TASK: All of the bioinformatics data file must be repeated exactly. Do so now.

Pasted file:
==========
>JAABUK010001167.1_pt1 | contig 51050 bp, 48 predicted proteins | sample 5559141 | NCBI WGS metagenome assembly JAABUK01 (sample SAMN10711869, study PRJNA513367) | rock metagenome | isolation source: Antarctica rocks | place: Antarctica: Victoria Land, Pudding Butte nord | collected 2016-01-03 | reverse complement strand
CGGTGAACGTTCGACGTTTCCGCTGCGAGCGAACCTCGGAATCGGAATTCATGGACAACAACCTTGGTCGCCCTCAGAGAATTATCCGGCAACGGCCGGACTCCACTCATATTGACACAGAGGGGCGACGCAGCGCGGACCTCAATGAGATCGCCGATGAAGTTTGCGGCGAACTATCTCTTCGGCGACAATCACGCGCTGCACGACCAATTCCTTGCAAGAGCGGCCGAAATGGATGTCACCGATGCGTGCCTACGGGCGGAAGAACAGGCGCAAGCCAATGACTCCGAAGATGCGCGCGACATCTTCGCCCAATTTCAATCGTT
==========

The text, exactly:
>JAABUK010001167.1_pt1 | contig 51050 bp, 48 predicted proteins | sample 5559141 | NCBI WGS metagenome assembly JAABUK01 (sample SAMN10711869, study PRJNA513367) | rock metagenome | isolation source: Antarctica rocks | place: Antarctica: Victoria Land, Pudding Butte nord | collected 2016-01-03 | reverse complement strand
CGGTGAACGTTCGACGTTTCCGCTGCGAGCGAACCTCGGAATCGGAATTCATGGACAACAACCTTGGTCGCCCTCAGAGAATTATCCGGCAACGGCCGGACTCCACTCATATTGACACAGAGGGGCGACGCAGCGCGGACCTCAATGAGATCGCCGATGAAGTTTGCGGCGAACTATCTCTTCGGCGACAATCACGCGCTGCACGACCAATTCCTTGCAAGAGCGGCCGAAATGGATGTCACCGATGCGTGCCTACGGGCGGAAGAACAGGCGCAAGCCAATGACTCCGAAGATGCGCGCGACATCTTCGCCCAATTTCAATCGTT